Yesterday was the first day of my Speedy Startup--a 12-week program I've been running in Bucks County, PA to help people who are unemployed start up their own businesses. We are super-focused on action and learning from doing, so they don't write a "business plan." Instead they set up a bunch of experiments and start testing the hell out of their ideas--seeing what works and what doesn't and pivoting when their original idea doesn't turn out to "the one."
This group is an especially ambitious crew. Several of them have already started working in their businesses and experiencing that learning by doing. How they are approaching their businesses can teach us a lot about our careers too, so I wanted to share some of what they've been learning.
Say Yes and Then Figure It Out
One of the individuals in the group is starting a cleaning business. A client asked her if she stripped wood floors. She said "Yes I do!" (even though she'd never done it before) and then went home and spent hours on YouTube learning how to do it. The next day, she went in and did the work.
There was no "I've never done that before" or "I'm not sure I could do that for you." She was given a stretch assignment, said yes, and then got herself ready for the challenge.
Make It Yours
Another Speedy Startup participant is starting up a fitness business. One of his offerings is called Club 10--it's a "club" version of working out, complete with club music and a DJ, glow-in-the-dark bracelets and strobe lights. He's taking the drudgery out of working out, making it fun and social.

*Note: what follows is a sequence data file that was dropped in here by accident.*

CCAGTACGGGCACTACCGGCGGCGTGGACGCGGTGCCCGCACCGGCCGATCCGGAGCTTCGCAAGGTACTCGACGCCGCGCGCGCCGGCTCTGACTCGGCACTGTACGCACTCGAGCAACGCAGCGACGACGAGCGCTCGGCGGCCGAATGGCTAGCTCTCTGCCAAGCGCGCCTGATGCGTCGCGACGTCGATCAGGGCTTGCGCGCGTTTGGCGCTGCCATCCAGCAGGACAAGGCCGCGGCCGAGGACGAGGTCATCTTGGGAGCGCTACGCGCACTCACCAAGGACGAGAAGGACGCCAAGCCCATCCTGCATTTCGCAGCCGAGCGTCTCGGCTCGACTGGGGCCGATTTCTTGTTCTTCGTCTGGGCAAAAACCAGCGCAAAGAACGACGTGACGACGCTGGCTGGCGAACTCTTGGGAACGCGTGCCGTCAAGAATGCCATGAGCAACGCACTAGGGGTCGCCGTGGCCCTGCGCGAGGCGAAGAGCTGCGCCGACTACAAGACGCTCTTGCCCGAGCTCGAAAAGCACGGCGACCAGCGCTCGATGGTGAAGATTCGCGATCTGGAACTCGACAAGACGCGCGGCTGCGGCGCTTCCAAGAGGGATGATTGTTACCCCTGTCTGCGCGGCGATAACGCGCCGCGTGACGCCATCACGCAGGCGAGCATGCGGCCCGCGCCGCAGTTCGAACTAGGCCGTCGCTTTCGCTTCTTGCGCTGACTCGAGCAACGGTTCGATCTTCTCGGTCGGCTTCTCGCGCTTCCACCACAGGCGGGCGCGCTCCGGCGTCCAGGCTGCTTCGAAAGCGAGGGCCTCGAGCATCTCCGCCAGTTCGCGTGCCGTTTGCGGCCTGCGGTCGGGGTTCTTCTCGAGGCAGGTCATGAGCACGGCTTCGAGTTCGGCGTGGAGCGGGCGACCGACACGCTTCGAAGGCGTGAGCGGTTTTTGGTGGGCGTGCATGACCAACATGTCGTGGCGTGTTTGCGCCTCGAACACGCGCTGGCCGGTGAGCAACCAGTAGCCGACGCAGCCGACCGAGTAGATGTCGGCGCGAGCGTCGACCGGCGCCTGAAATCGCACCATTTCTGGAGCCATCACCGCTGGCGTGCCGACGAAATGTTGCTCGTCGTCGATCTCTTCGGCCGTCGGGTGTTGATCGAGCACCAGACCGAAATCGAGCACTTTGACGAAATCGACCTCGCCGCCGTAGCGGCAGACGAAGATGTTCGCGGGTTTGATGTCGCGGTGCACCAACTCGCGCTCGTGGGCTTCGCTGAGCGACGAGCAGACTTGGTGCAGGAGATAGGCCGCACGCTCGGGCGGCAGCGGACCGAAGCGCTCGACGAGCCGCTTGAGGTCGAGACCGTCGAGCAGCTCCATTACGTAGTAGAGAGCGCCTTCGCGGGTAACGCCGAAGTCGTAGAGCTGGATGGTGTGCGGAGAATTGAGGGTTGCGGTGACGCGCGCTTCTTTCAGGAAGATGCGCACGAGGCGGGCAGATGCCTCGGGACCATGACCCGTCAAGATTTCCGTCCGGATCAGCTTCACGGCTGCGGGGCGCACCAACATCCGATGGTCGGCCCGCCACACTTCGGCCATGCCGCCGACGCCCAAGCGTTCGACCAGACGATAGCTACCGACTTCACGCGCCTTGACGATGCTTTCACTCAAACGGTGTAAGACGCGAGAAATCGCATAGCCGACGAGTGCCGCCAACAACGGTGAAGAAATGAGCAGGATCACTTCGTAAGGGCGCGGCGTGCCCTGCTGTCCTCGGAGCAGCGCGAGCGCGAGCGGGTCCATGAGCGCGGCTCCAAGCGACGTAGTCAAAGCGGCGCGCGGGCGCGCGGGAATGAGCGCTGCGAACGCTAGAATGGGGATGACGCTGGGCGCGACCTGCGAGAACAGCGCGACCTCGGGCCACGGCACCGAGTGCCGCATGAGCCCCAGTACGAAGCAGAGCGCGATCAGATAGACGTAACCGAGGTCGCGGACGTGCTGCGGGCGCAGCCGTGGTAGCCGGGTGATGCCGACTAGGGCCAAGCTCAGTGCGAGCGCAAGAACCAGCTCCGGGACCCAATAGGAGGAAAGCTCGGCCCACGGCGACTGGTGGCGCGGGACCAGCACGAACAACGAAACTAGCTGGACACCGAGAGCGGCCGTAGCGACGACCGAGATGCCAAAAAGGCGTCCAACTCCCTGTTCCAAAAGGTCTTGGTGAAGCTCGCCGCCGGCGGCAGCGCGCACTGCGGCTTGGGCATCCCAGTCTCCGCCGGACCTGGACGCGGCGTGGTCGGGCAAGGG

Working out and fitness is nothing new. But he's putting his personal stamp on it, something all of us need to do in our work.
Work Through Resistance
One of the women in the group was a few minutes late to the session. When she came in, she told me that in the week or so before the class began, all these bad things had started happening--kids getting sick, stuff coming up that was distracting her from doing the pre-work for the course. That morning, she'd thought, "This is too much. I'm going to have to drop out."
But then she remembered a video I sent them in the week before we started that talked about Steven Pressfield's concept of Resistance--this force that rises up to distract us from and disrupt our most important creative work. Pressfield says:
We can navigate Resistance, letting it guide us to that calling or purpose that we must follow before all others.
Rule of thumb: The more important a call or action is to our soul's evolution, the more Resistance we will feel toward pursuing it. (my emphasis)
So she fought the Resistance and showed up.
This can happen in our careers, too--we are disrupted from our most important work and get off course. But when we recognize that this is just Resistance doing what it does, then we can course-correct and go through it. We can show up to do what we're supposed to do. We can create what we're supposed to create.
I'm looking forward to learning with this cohort of Speedy Startup participants. Every cohort has something new to teach me or remind me of and already this group is no exception.